CCE staff and partner reflections on our collaborative work to create schools where learning is engaging and rewarding, and every student is set up for success.
Performance Assessment: Fostering the Learning of Teachers and Students
Recently, CCE was pleased to enter into partnership with the Annenberg Institute for School Reform to co-produce a June 2017 issue of their Voices in Urban Education (VUE) print and online journal. A primary goal of the issue is to place a spotlight on the window of opportunity to replace the harmful effects of standardized testing over the past twenty years with assessments that place teachers at the center of assessment design and engage students in curriculum-embedded, robust performance tasks that advance meaningful learning.
Two themes run throughout the issue that are critical to the success of the performance assessment movement in transforming school, district, and state cultures of learning and assessment, rather than merely replicating the current system in different clothing. Both have to do with notions of power.
The first is one of cultural empowerment. In his article, Identity Affirmed, Agency Engaged: Culturally Responsive Performance-Based Assessment, Ricardo Rosa states:
“If we begin . . . from the perspective that institutions, including schools, are designed in the image and interests of those who rule, we must be very cautious about re-creating an educational reform environment where people of color and the poor will continue to be marginalized. If performance-based assessment is considered in the same frame as current testing regimes . . . it becomes just another reform fad . . . that re-inscribes the power of systems of categorization and the conferring of rewards to those who are already materially, racially, and culturally privileged.”
Put another way, if we construct performance assessments without any meaningful connections to students’ lives, cultures, languages, and experiences, without any opportunities for students to have voice, choice, and agency in how they demonstrate their learning and proficiency, and without opportunity for students to examine the world in which they live with a critical lens, then we are not fundamentally altering the education equation. In all likelihood, such a scenario would result in the same patterns of disparate student performance by race, income, language, and disability that we see in today’s inequitable educational system.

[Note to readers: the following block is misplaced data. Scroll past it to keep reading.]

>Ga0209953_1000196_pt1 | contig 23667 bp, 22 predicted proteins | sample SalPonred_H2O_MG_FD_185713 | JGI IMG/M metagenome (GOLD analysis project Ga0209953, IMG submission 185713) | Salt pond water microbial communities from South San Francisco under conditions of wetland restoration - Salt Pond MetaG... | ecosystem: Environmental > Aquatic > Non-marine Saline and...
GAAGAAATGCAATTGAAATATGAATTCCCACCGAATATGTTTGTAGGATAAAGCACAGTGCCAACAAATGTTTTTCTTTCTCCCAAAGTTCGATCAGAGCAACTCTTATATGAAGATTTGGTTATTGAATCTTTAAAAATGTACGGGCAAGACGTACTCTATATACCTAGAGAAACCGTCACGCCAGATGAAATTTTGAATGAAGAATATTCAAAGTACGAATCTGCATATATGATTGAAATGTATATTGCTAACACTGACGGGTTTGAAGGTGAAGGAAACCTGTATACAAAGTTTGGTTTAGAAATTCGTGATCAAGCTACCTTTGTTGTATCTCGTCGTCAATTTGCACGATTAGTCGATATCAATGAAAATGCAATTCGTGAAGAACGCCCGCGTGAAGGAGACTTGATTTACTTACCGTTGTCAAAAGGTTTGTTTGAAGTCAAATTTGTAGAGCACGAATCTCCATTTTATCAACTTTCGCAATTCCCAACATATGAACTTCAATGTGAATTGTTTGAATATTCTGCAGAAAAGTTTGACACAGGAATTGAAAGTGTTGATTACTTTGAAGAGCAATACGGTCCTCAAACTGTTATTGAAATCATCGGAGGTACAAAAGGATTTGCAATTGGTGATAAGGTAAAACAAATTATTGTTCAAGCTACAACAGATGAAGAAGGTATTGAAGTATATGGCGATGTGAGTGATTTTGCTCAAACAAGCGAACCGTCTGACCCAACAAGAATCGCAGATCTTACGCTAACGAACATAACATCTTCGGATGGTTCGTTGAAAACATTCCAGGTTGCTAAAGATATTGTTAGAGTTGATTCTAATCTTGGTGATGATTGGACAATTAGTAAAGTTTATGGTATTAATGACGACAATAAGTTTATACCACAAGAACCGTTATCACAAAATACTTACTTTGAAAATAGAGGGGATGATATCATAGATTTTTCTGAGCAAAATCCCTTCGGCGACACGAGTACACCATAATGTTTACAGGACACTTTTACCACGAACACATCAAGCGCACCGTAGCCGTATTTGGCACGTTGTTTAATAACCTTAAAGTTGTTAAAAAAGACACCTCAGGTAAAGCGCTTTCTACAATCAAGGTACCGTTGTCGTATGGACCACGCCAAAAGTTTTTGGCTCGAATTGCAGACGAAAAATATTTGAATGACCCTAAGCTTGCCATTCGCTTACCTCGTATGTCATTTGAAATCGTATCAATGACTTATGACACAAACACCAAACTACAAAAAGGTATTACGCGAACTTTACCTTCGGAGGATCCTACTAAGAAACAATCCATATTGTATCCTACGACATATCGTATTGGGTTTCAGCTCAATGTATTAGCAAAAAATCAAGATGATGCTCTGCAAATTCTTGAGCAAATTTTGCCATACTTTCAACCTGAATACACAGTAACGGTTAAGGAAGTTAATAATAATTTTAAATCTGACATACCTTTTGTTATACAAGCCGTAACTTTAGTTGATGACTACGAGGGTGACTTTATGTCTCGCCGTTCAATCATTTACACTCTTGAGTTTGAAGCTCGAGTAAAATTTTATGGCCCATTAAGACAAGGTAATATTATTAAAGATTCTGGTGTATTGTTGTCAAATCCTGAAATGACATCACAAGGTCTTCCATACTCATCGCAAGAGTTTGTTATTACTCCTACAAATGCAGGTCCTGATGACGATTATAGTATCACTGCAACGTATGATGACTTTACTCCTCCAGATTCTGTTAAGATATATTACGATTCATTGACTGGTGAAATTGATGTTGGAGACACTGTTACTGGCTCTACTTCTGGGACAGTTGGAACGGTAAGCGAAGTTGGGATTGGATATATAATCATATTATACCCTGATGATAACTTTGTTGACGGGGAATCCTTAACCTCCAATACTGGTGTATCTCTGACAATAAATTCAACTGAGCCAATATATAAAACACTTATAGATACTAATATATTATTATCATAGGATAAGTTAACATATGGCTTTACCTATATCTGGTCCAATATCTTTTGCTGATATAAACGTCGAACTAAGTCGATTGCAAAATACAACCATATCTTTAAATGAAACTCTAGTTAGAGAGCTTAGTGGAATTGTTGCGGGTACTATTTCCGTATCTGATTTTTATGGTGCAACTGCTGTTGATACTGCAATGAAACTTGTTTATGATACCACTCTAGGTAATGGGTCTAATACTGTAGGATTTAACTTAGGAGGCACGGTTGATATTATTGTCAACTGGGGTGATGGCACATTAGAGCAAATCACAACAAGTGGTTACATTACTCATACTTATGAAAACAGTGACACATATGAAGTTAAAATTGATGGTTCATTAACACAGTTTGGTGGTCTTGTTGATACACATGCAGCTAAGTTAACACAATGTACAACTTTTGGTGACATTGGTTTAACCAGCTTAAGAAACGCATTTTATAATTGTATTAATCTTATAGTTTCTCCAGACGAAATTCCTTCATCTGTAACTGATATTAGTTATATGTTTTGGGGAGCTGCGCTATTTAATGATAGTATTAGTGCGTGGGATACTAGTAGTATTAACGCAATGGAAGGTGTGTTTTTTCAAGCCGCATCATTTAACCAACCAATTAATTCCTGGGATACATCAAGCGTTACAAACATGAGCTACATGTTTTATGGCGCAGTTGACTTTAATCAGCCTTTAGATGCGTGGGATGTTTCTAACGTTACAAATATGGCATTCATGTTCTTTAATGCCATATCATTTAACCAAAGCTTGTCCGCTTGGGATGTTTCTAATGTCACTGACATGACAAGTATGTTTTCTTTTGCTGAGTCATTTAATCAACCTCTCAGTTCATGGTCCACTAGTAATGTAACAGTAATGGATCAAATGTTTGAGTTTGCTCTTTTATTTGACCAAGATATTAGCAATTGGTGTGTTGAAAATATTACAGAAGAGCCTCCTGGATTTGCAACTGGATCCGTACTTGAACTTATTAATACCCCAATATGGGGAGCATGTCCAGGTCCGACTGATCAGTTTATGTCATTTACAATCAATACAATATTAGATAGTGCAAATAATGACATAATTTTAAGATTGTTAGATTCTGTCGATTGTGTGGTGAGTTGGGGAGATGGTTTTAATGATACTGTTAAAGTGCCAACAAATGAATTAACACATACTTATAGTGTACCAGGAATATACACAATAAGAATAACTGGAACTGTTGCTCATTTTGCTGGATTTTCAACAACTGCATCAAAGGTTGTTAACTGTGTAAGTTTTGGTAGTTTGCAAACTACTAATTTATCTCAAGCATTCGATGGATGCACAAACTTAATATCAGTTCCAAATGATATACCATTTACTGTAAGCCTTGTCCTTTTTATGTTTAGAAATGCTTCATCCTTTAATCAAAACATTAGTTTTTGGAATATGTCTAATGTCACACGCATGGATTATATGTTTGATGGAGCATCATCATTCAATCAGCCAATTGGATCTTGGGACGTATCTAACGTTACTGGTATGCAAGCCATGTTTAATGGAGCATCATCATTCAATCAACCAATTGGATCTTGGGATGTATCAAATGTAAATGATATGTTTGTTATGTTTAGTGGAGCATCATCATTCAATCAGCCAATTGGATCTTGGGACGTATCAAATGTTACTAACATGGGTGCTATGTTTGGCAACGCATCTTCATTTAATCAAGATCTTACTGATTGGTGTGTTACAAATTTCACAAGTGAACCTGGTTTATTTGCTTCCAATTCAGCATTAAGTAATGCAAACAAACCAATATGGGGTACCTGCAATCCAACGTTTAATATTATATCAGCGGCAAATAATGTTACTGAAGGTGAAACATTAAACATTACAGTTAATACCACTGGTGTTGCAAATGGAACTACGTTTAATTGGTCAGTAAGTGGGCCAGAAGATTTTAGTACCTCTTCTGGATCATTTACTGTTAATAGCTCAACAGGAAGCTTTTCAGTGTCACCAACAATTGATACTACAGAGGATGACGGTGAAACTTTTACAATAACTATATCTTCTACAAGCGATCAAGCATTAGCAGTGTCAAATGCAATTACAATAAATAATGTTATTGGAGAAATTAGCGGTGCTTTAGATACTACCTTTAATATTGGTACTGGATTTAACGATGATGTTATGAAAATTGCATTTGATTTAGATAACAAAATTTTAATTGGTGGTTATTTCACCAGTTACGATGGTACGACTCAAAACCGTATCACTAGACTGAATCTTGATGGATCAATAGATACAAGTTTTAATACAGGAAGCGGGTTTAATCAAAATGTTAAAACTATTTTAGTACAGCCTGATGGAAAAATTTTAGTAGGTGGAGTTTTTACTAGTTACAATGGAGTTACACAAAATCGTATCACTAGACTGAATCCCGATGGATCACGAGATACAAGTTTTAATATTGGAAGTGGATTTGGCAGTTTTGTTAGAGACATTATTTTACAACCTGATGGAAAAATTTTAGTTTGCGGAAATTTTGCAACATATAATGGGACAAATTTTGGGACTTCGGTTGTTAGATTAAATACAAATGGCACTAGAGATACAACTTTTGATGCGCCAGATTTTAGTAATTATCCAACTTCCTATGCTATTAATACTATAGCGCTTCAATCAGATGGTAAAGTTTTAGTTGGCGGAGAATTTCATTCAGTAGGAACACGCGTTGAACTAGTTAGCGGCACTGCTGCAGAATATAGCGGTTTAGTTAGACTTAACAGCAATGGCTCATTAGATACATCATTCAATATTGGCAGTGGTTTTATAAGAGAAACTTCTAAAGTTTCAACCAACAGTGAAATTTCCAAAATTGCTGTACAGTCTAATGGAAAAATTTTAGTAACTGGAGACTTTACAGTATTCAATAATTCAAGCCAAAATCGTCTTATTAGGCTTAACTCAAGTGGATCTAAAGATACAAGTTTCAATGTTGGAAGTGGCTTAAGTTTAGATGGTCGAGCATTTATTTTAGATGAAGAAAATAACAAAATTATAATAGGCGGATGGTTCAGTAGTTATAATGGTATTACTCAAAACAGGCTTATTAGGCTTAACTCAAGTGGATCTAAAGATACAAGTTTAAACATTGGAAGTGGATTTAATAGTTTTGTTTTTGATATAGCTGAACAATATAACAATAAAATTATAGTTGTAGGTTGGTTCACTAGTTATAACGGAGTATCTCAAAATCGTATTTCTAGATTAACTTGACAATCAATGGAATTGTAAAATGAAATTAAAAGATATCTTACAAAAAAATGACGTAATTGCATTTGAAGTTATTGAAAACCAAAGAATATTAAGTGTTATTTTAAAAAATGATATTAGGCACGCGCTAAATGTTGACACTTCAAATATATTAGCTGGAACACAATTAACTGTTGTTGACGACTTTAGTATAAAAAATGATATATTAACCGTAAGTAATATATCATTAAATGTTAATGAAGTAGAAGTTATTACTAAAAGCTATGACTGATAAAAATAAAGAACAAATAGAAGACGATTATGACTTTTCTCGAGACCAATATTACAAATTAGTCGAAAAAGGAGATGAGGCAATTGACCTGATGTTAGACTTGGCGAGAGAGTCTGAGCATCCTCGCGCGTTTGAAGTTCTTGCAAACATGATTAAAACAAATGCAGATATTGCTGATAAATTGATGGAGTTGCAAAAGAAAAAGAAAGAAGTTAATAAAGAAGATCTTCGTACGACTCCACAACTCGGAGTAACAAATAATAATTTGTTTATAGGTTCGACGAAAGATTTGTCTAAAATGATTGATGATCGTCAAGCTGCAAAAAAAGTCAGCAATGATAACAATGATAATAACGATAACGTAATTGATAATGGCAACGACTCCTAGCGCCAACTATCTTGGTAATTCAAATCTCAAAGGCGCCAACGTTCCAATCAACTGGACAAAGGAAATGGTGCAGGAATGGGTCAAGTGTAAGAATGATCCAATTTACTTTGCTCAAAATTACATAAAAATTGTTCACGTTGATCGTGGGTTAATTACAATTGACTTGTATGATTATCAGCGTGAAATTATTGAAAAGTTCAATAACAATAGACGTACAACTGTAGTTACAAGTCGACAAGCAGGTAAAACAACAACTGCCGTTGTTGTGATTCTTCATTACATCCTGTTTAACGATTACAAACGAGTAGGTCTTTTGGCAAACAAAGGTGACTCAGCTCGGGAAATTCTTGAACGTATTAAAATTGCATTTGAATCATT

I recall an early conversation in the New Hampshire Performance Assessment for Competency Education (PACE) initiative that speaks to this concern. In the first year of PACE cross-district performance task development, a fifth grade English language arts performance task asked students to write an argumentative opinion piece about whether it is safe or too dangerous to join the circus. The task was designed by teachers representing mostly white, homogeneous, middle class communities. In reviewing the task, the Concord Public Schools assistant superintendent noted that her Somali refugee students would fail as none of them would even know what a circus was – it was outside their realm of experience. This was an important moment in PACE’s early evolution; the realization that cultural relevancy was a critical element in performance task design.
Speaking on the second, related theme of student agency, Ricardo Rosa returns:
“Performance-based assessment, pursued correctly, is not just a technique or routine, but essentially a way of being that allows democracy to be lived on the bones. To be more vigorous . . . performance assessments must be critical in a dual manner: in the sense of provoking imagination and in unmasking and intervening in relations of power.”
Living democracy “on the bones” requires a culture of placing students in the driver’s seat of their own learning and engaging them in deep investigations that raise questions about the world in which they live, across all of the disciplines. Living democracy “on the bones” also means creating a community of learners, in which trust and respect are shared and lived values, something that a performance assessment culture can achieve that a stand-alone standardized test cannot. As related by a Chelsea High School teacher in the article, Case Study: The Capstone Project at Chelsea High School, “I believe that Capstone is a renewing experience for teachers and students alike. Personally, I’ve found that it helps me to get to know students on a deeper level as learners and as people, and it has helped to build a sense of community and support in my classes.”
In the article, The Future Is Performance Assessment, Villegas-Reimer reminds us that “Citizens must develop democratic abilities and skills, moral values that reflect democratic ideals and principles, motivation to get involved and act, and knowledge of democracy, its principles and practices.” She advocates that schools are best situated to engage students in acquiring and practicing these skills and values of global democracy. What better way to acquire these skills and values than through curriculum-embedded, project-based performance assessments in which students have agency to engage with the world in ways that develop and promote democratic practice and actions?
What all these articles remind us is that the performance assessment movement will only be successful if it adheres to a vision of a socially just and equitable world. The movement must ensure that every performance task is designed to build on the assets, experiences, cultures, and languages of diverse learners. It should empower students to take control over their own learning, to question and challenge assumptions, and to make the world a more just place for all.